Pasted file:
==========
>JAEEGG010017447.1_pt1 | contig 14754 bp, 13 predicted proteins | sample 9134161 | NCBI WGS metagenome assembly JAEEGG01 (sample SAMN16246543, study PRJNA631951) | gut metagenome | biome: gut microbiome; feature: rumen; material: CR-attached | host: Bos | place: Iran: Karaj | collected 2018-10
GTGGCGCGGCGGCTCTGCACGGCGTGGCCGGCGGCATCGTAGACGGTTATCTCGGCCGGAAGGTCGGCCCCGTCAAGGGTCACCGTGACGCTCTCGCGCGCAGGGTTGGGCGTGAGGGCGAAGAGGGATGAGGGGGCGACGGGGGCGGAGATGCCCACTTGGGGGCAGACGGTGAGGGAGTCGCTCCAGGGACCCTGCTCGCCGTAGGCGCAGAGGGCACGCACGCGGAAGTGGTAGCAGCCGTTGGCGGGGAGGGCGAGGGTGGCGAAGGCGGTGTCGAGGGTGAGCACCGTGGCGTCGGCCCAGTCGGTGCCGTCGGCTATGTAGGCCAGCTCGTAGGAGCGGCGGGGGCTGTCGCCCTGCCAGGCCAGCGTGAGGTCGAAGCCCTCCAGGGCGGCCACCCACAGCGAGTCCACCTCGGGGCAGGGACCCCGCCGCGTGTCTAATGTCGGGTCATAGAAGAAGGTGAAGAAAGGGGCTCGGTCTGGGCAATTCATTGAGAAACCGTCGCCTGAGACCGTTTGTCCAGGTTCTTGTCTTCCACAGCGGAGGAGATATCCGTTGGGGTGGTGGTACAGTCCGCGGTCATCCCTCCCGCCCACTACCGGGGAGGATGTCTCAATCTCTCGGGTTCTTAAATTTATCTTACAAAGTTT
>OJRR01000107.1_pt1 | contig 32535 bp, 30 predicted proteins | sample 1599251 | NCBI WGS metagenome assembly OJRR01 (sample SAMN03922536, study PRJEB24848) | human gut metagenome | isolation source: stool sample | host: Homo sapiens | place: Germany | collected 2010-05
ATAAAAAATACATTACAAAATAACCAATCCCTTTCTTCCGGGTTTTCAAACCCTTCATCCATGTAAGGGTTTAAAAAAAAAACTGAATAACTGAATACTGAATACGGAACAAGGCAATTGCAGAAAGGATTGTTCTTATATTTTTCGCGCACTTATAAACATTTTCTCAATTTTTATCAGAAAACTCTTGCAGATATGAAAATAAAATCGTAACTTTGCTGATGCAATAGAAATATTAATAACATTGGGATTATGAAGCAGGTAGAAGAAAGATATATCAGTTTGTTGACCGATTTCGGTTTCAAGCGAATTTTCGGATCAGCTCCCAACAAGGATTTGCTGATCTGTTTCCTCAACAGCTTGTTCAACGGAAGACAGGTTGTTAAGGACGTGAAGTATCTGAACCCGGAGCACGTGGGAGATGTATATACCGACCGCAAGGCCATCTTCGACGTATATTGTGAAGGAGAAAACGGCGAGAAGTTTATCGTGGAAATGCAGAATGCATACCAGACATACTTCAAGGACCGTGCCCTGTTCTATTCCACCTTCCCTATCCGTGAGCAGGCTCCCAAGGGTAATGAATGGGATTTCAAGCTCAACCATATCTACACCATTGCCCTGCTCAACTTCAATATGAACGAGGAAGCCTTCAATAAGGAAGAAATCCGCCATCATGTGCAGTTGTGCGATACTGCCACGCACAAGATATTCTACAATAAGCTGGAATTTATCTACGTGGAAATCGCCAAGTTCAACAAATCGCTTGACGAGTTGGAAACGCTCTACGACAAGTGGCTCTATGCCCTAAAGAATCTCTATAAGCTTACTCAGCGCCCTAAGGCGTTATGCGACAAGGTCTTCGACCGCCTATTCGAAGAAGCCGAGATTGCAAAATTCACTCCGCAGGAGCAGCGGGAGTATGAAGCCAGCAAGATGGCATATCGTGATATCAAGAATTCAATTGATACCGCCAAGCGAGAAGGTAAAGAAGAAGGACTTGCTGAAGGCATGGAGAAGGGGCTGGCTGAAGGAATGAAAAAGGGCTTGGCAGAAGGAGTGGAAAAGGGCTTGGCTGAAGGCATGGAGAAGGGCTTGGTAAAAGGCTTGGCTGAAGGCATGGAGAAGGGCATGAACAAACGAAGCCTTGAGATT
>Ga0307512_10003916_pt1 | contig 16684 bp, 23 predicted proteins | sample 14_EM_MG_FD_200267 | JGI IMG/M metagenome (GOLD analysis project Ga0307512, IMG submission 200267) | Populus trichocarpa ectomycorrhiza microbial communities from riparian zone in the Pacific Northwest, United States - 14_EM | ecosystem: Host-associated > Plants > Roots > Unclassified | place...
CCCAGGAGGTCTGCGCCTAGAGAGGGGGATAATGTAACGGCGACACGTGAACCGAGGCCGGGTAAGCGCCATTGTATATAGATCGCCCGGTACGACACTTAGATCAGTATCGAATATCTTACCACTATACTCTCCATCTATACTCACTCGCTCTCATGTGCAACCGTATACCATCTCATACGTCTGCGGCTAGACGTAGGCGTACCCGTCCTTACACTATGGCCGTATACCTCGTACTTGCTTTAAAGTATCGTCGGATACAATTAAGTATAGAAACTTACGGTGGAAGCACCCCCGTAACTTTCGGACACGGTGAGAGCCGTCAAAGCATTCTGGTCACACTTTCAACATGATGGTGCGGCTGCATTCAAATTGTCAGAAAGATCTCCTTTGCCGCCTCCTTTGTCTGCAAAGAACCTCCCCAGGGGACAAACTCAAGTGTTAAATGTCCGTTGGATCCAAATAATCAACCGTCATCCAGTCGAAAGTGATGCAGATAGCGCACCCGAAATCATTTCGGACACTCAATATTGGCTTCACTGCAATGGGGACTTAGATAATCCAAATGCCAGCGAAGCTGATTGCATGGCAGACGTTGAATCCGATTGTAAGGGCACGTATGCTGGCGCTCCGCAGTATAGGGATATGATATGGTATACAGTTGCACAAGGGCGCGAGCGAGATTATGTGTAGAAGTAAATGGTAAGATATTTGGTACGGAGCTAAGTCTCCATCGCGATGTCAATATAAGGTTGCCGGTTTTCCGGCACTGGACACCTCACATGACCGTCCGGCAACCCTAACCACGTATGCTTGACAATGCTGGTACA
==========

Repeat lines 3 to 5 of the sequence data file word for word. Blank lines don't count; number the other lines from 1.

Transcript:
>OJRR01000107.1_pt1 | contig 32535 bp, 30 predicted proteins | sample 1599251 | NCBI WGS metagenome assembly OJRR01 (sample SAMN03922536, study PRJEB24848) | human gut metagenome | isolation source: stool sample | host: Homo sapiens | place: Germany | collected 2010-05
ATAAAAAATACATTACAAAATAACCAATCCCTTTCTTCCGGGTTTTCAAACCCTTCATCCATGTAAGGGTTTAAAAAAAAAACTGAATAACTGAATACTGAATACGGAACAAGGCAATTGCAGAAAGGATTGTTCTTATATTTTTCGCGCACTTATAAACATTTTCTCAATTTTTATCAGAAAACTCTTGCAGATATGAAAATAAAATCGTAACTTTGCTGATGCAATAGAAATATTAATAACATTGGGATTATGAAGCAGGTAGAAGAAAGATATATCAGTTTGTTGACCGATTTCGGTTTCAAGCGAATTTTCGGATCAGCTCCCAACAAGGATTTGCTGATCTGTTTCCTCAACAGCTTGTTCAACGGAAGACAGGTTGTTAAGGACGTGAAGTATCTGAACCCGGAGCACGTGGGAGATGTATATACCGACCGCAAGGCCATCTTCGACGTATATTGTGAAGGAGAAAACGGCGAGAAGTTTATCGTGGAAATGCAGAATGCATACCAGACATACTTCAAGGACCGTGCCCTGTTCTATTCCACCTTCCCTATCCGTGAGCAGGCTCCCAAGGGTAATGAATGGGATTTCAAGCTCAACCATATCTACACCATTGCCCTGCTCAACTTCAATATGAACGAGGAAGCCTTCAATAAGGAAGAAATCCGCCATCATGTGCAGTTGTGCGATACTGCCACGCACAAGATATTCTACAATAAGCTGGAATTTATCTACGTGGAAATCGCCAAGTTCAACAAATCGCTTGACGAGTTGGAAACGCTCTACGACAAGTGGCTCTATGCCCTAAAGAATCTCTATAAGCTTACTCAGCGCCCTAAGGCGTTATGCGACAAGGTCTTCGACCGCCTATTCGAAGAAGCCGAGATTGCAAAATTCACTCCGCAGGAGCAGCGGGAGTATGAAGCCAGCAAGATGGCATATCGTGATATCAAGAATTCAATTGATACCGCCAAGCGAGAAGGTAAAGAAGAAGGACTTGCTGAAGGCATGGAGAAGGGGCTGGCTGAAGGAATGAAAAAGGGCTTGGCAGAAGGAGTGGAAAAGGGCTTGGCTGAAGGCATGGAGAAGGGCTTGGTAAAAGGCTTGGCTGAAGGCATGGAGAAGGGCATGAACAAACGAAGCCTTGAGATT
>Ga0307512_10003916_pt1 | contig 16684 bp, 23 predicted proteins | sample 14_EM_MG_FD_200267 | JGI IMG/M metagenome (GOLD analysis project Ga0307512, IMG submission 200267) | Populus trichocarpa ectomycorrhiza microbial communities from riparian zone in the Pacific Northwest, United States - 14_EM | ecosystem: Host-associated > Plants > Roots > Unclassified | place...